Besides a renewed focus, the demonstration boasts another creative flourish: a sequence of themed “march days” — students, labor and racial justice, culminating in a climate justice day on Saturday — designed simultaneously to bring in warm bodies from far-flung activist groups, and convey that the issues are related. But the march might offer a larger, simpler contribution: After years of underwhelming false-starts in the democracy movement following Citizens United, Democracy Spring will try to add much-needed sex appeal to an issue typically dominated by older, white public interest lawyers.
To that end, the event received attention on its first day, trending on Facebook and hovering near the top spot on Twitter, and has already garnered the support of a few celebrities, like Law and Order star Sam Waterston, Transparent actor Gaby Hoffmann and Academy Award nominee Mark Ruffalo, who was absent Monday but is expected to join the sit-ins. Cenk Uygur, a YouTube star from the left-wing show The Young Turks, joined those arrested Monday. “Clearly we’re on the side of democracy, we’re on the side of principles of this country and the Constitution,” says Uygur, who has started his own initiative, Wolf PAC, to try to overturn Citizens United. “There’s no way we don’t win.”
The demonstration is largely the brainchild of the organization 99 Rise, an activist group formed in the aftermath of the Occupy protests earlier this decade and co-founded by Newkirk.
“This is a 2.0 version of Occupy,” says Van Jones, a veteran activist of the left and former Obama administration official. “It’s a lot fewer functions, trying to focus on this one issue, and yet still bring that same spirit forward.” Lawrence Lessig, a Harvard Law School professor and a frequent activist in campaign finance who briefly ran for president this year on the issue, largely agrees. “What excites me about this movement is that it’s talking about things that Congress can do tomorrow,” Lessig says.
Marchers met Sunday afternoon after a 160-mile march that began in Philadelphia and ended at D.C.’s Union Station, where a crowd of about 150 sung, chanted and waved signs reading “Protect Voting Rights” and “No Buying Elections.” “I should be exhausted, but I am exhilarated,” says Elise Whitaker, a demonstration coordinator and co-founder of 99 Rise who walked most of the march with a sprained ankle. “We’re out here to change the political weather on these issues.”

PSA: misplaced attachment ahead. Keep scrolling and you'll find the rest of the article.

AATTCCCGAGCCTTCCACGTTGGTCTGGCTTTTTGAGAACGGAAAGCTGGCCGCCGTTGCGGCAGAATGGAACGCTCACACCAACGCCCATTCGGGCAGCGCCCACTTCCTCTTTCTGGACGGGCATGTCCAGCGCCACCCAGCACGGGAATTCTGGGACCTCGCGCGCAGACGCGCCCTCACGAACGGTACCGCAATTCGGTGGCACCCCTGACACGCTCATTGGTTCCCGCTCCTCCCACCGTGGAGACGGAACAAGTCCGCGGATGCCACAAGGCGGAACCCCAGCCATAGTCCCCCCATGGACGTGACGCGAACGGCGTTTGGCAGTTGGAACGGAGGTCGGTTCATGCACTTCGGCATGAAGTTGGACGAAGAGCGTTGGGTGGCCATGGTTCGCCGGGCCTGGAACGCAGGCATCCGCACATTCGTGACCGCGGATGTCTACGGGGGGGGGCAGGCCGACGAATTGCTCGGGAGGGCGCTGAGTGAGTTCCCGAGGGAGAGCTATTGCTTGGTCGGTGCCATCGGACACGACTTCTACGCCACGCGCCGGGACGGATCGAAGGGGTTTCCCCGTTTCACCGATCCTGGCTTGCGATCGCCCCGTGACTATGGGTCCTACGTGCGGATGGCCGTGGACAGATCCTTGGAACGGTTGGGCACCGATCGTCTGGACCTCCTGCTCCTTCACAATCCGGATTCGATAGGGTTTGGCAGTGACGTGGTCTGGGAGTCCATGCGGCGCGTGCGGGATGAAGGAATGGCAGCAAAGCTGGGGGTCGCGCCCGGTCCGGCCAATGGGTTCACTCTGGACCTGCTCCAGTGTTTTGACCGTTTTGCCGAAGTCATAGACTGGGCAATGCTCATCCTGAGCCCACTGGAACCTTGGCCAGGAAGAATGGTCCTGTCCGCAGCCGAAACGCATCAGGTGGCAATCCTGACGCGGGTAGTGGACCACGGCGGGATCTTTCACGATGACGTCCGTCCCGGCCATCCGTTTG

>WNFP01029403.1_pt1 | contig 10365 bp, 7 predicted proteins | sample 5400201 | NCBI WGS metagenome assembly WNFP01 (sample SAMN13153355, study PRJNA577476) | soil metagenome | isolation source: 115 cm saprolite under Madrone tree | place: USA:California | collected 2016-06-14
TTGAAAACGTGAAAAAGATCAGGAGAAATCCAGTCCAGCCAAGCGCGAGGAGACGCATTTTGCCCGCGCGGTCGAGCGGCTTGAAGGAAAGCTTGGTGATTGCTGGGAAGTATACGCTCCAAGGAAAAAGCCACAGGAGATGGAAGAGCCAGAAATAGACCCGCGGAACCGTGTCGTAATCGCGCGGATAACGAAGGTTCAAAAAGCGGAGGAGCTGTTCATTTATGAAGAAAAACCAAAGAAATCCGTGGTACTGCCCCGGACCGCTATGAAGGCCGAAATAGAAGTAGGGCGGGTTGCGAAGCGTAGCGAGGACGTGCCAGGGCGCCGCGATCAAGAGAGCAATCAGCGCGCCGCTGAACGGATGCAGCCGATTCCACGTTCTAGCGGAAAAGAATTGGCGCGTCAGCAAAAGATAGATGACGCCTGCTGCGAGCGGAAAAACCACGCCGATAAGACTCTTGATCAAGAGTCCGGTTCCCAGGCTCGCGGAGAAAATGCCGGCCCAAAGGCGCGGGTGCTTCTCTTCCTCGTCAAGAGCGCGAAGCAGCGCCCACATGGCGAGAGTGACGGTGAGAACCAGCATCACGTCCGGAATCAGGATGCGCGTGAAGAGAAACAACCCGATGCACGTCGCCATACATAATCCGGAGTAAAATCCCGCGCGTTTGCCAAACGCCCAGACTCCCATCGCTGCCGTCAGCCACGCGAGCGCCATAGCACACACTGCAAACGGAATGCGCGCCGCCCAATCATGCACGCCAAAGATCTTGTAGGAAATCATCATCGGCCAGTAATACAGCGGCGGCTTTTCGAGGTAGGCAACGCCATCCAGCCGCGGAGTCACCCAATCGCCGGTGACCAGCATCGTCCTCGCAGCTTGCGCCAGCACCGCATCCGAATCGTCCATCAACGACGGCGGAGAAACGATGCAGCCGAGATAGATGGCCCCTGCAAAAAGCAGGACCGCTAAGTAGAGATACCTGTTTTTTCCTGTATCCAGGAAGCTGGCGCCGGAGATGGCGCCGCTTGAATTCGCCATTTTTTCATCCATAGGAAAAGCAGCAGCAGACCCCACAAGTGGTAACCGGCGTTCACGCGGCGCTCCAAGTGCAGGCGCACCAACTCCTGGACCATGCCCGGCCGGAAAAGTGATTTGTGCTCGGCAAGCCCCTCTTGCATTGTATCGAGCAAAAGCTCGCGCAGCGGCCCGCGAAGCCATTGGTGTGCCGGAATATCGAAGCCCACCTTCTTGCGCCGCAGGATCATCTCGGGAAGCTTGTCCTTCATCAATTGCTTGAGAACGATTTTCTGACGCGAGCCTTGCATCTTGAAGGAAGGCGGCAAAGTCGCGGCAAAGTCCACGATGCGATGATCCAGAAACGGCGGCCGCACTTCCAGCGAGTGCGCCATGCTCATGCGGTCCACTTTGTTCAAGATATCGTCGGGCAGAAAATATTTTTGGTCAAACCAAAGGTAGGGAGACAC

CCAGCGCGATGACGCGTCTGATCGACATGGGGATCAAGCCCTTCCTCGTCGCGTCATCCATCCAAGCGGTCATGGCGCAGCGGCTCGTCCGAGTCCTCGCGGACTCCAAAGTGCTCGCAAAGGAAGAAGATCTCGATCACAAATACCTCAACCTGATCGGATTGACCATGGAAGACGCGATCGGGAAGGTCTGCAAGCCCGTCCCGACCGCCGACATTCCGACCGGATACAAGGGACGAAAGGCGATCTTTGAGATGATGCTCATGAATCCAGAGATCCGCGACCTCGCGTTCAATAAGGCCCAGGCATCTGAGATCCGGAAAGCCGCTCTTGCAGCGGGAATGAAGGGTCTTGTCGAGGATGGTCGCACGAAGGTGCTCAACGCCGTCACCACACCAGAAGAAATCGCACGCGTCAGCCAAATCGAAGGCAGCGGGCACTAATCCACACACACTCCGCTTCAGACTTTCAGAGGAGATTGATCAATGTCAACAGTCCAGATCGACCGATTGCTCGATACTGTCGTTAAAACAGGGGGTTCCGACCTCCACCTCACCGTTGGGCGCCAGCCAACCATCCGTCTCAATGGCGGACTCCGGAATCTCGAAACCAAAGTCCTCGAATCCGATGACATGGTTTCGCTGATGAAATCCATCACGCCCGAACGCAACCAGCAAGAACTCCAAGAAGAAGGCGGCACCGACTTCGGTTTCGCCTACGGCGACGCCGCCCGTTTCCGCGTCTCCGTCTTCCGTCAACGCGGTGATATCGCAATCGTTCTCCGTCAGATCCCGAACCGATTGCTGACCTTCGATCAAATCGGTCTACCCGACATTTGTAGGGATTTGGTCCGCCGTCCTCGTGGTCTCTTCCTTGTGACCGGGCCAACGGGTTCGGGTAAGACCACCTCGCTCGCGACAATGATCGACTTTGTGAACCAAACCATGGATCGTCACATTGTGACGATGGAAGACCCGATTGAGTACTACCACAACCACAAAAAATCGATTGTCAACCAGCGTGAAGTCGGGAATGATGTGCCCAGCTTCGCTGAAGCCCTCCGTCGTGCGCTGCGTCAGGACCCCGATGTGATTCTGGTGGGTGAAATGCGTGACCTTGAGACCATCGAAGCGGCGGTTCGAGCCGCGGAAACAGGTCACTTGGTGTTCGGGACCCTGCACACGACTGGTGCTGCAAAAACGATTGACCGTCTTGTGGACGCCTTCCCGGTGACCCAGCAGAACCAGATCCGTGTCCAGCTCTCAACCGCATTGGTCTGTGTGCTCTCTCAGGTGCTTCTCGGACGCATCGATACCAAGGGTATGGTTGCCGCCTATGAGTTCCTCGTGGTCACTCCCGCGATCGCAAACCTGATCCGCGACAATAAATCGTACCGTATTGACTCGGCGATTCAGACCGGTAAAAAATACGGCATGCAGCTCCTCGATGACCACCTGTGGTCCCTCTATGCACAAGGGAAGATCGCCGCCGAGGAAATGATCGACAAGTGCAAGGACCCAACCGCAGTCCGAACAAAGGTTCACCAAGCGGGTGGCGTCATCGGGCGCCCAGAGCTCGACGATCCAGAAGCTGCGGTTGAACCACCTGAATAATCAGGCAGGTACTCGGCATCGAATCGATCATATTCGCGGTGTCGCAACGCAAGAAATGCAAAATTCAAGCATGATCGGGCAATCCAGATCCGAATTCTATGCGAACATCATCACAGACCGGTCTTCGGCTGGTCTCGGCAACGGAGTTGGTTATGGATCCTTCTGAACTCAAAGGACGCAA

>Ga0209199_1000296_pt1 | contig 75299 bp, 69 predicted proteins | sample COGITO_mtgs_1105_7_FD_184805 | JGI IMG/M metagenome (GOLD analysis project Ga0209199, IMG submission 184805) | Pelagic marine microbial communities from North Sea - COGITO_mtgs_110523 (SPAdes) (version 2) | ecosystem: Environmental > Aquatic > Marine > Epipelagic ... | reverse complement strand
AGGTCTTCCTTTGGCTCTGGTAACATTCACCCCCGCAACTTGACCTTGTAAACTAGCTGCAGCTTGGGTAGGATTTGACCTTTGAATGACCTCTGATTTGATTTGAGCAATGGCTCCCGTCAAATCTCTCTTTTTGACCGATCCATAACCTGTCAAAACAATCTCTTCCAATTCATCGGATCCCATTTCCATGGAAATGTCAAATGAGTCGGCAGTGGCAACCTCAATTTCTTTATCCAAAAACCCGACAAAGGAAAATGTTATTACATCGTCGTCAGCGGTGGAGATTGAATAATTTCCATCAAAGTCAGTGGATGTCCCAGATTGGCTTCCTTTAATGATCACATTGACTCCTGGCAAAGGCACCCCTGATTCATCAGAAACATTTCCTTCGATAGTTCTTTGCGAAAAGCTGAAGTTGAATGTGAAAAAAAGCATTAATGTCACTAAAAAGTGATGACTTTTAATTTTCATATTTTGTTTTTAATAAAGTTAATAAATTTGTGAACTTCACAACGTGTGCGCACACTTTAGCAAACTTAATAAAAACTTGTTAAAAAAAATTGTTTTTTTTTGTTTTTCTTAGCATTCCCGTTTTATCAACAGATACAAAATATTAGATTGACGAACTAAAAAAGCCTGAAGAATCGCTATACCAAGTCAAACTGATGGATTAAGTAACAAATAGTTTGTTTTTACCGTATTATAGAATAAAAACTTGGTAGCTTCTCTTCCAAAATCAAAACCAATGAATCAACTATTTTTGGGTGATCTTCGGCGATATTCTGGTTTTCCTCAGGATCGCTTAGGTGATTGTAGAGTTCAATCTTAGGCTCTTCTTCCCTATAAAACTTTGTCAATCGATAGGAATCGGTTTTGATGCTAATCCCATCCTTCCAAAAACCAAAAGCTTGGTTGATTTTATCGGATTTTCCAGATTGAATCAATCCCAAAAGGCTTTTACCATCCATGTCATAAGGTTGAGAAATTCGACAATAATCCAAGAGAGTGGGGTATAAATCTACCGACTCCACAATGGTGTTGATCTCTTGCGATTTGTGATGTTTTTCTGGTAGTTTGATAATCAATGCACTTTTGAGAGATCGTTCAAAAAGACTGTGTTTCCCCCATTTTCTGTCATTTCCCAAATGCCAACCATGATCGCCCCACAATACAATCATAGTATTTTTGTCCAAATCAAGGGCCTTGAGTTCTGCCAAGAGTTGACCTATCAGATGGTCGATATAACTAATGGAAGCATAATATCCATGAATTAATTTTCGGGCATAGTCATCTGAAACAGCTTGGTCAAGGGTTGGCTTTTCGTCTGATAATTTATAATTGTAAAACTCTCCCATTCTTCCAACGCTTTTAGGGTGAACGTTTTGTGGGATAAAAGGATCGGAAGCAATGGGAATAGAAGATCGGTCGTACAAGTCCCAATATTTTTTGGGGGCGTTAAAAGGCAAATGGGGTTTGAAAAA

Activists slept in two churches. In one, St. Stephen’s near Columbia Heights, would-be marchers behind darkened pews tucked into sleeping bags amid echoes of shuffling feet and the lingering odor of burnt incense. In the next room, under the pallid fluorescent lights of the church’s wood-paneled recreation room, five marchers in their 20s talk about their decision to travel out-of-state with the goal of being arrested. One, Ian Westfall, a roguish, bleach-blond 25-year-old car retailer from outside Chicago, says he hadn’t followed politics until two months ago, and what he’s learned convinced him to fly to Washington to get arrested.
“I was busy hanging out and partying, doing the college kid thing,” says Westfall, who adds that he recently came online to politics through the Bernie Sanders campaign. “Bringing it back to elections fueled by the people rather than by billionaires and millionaires, that really is something that I’m interested in.” This would be his first arrest, Westfall says, a sentiment reflected widely among marchers under 30. Also like Westfall, many say they were politically activated by the Sanders campaign.
Five miles away, in a capacious suburban house in Takoma Park, Maryland, organizers scurry to handle last-minute preparations — about 20 young people have been living here, with the median age about 25. Organizers debated before the march into the early morning hours how best to spin the strong turnout of Sanders supporters like Westfall, rehearsing talking points that deflected questions of whether the movement was an outgrowth of the Sanders campaign or George Soros. After finding themselves the target of a Bill O’Reilly sketch on Fox News last week (perhaps something of an honor), movement spokespersons were sharpening their insistences that they remain nonpartisan.